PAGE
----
One of the most valuable lessons I have learned as a Christian lies in the area of finding worth and value. Our Western culture finds worth and value in the education, and the careers that people choose, which in turn has lead to a redefining of what constitutes the whole idea of “family” and “identity” and “self worth”. Much of what our popular culture esteems as good and noble flies in the face of what the Bible has to say on such matters.
You really find out where your heart’s affections lay, when faced with loss of work, or devalued work, or chosen career, or even dare I say the kind of school you have chosen, or even whether or not you are an active member of a church body, or merely a spectator in the arena of life, eventually you being to assess your life, and what life is about.
Many Christian unfortunately find worth and value in their gifts, their talents, their ministry positions or titles, and even there “accomplishments”. Having experienced the broad spector of Evangelicalism in Canada, I seen it all, and heard it all even more, and much of it is justification for the status quo, or the seeking for something more, something greater to conquer or achieve. It seems that instead of a sense of belonging to Christ and to one another, and seeing one another as brothers and sisters all sitting at the feet of Jesus, we have embraced a form of the “corporate ladder” to “spiritual self-actualization” where people are constantly being challenged to seek out more “knowledge” in order to be “more effective for the Kingdom”, al the while sacrificing whatever sense of belonging and community. It seems to me we have sold our souls for the crumbs at the Master’s table, when we have been offered the whole Loaf (the Living Bread from heaven)!
My question to many in the body of Christ today simply has to do with the essence and the basics of what it means to “be in Christ”. Is Jesus alone enough for you? If your gifts did not have a place in which to function and be expressed, would Jesus be enough for you? If your ministry was taken away, would Jesus be enough for you? If your connection to a Christian community was taken away, would Jesus be enough for you? If all you considered important in your life was taken away or changed dramatically overnight, would Jesus be enough for you?
This is when we find out where our affections lay. When we are faced with such questions, and we can truly say, Jesus is enough, and believe me we will be tested, if we truly desire Him to be enough, when the test comes, and we persevere through the test to the end of ourselves as we know ourselves to be, then, and only then, will we truly know Jesus for who He truly is, and know ourselves as truly He desires us to know ourselves to be in Him.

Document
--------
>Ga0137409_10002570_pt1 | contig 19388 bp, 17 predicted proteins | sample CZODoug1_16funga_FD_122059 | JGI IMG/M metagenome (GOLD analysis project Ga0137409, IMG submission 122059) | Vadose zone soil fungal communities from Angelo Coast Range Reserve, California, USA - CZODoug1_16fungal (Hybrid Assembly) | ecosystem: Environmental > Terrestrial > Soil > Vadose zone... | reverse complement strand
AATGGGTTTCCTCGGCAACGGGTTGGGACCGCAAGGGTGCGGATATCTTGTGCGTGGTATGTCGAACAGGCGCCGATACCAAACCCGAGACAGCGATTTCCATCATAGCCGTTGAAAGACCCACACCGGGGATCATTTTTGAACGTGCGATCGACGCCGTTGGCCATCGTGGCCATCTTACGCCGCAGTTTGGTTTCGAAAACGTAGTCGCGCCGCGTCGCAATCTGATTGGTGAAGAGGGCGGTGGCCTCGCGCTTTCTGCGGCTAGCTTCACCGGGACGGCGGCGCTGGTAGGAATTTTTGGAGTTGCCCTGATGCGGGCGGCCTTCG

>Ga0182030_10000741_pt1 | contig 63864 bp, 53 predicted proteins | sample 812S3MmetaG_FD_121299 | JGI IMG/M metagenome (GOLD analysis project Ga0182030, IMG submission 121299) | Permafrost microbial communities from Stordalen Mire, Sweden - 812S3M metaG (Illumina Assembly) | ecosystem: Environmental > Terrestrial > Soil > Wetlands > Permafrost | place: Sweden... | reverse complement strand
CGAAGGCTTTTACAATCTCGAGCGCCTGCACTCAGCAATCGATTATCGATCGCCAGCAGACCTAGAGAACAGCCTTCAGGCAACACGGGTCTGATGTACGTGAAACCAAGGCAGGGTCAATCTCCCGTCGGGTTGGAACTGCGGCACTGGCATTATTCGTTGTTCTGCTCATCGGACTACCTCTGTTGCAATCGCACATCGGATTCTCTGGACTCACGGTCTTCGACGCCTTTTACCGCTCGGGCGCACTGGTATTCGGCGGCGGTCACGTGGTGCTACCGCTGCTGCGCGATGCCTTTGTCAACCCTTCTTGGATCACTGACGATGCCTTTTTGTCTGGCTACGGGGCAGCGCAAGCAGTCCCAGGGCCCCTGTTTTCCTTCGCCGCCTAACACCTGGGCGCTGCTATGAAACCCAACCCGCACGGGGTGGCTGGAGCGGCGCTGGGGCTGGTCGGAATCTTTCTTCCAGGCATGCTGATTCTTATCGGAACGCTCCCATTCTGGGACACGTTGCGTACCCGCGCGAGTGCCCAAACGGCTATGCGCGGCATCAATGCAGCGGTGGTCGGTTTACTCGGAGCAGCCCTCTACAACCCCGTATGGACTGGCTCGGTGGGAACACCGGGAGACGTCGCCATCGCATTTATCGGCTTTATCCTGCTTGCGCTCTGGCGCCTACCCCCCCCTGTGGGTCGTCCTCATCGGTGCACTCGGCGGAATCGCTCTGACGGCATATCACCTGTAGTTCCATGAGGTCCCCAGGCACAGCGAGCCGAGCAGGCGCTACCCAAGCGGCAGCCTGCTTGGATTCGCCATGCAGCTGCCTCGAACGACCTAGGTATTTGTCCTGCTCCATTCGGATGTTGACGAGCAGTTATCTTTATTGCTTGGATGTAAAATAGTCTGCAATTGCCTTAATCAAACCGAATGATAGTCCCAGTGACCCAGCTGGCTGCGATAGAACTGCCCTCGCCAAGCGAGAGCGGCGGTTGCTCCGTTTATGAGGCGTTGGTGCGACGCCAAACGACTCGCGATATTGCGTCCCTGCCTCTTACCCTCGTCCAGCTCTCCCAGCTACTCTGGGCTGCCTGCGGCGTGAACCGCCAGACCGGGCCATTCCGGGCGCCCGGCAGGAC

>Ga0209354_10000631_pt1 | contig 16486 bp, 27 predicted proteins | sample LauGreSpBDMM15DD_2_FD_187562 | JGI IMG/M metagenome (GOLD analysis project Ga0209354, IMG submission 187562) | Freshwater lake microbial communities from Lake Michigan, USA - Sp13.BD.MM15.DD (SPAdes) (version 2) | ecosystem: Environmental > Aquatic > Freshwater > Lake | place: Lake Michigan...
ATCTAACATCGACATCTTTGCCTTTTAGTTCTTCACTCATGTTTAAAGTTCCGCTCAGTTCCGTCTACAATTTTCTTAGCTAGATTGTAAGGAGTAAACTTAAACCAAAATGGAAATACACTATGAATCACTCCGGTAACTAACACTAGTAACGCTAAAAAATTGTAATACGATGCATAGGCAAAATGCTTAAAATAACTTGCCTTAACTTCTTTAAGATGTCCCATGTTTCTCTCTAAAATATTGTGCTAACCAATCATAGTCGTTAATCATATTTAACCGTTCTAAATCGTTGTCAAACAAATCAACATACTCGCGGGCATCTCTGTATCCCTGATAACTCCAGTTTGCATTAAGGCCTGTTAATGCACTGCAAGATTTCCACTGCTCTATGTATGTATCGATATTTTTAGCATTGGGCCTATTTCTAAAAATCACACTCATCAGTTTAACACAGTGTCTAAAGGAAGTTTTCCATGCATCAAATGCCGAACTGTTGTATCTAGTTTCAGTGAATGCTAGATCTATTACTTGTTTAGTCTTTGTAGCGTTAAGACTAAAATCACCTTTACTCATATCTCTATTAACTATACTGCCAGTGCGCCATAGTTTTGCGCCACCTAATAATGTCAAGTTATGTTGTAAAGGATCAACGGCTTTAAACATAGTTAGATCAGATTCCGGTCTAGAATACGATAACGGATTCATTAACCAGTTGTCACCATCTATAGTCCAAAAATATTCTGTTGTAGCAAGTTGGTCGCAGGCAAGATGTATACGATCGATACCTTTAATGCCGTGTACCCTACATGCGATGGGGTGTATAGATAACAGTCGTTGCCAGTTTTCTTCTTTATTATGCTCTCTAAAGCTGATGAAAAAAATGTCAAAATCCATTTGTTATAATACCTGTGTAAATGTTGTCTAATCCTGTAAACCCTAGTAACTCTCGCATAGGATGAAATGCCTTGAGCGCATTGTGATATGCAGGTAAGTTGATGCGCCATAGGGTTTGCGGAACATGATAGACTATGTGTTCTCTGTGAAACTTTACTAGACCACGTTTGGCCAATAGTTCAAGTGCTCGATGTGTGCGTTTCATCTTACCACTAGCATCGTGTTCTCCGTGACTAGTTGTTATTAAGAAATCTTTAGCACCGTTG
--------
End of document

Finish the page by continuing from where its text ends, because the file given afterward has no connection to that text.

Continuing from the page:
This is as much, “counting the cost” as anything else, and why many in the body of Christ today are bereft of authentic relationship in Him, and with each other. Many are distracted from “letting Christ live out His live through us” and have instead embraced a Christianized version of “living the life”, having embraced their identity in what they are doing for God and the Church of Jesus Christ, instead of the sweetness of life and community in Him, bearing burdens with one another, and carrying His yoke, for His yoke is easy, and His burden is light. There is no striving in Him, and no strife for those who have found their rest in Him. It is here where you find His peace.
It is in that place, where Jesus alone is enough, that you find yourself fulfilled. It is in such a hidden place, that He finally gets to live out His life through you, when you rest, cease from striving, and just yield and allow Him to show you the world through His eyes, break your heart with what breaks His heart, where your hands become His hands extended to others, and where your feet trod where He alone would dare to trod.
It is only in this broken place realizing that apart from Him we are nothing, and that all grace and power flow from our relationship in Him, and that all ministry is not ours, but His, and that whatever measure of success, and dare we to even call it by that name, any success is not ours, but His, and He alone deserves the glory. When you strip your life bare, and remove whatever you have that you value and identify yourself with, and give your life meaning and validity, when all that is left is that sweet and tender relationship with Jesus, and Him alone, is He enough? He is my all, my everything. All I desire is Him and all I need is found in Him. My life is His life, to lived out as He wills. I am not my own. I have been bought with a price.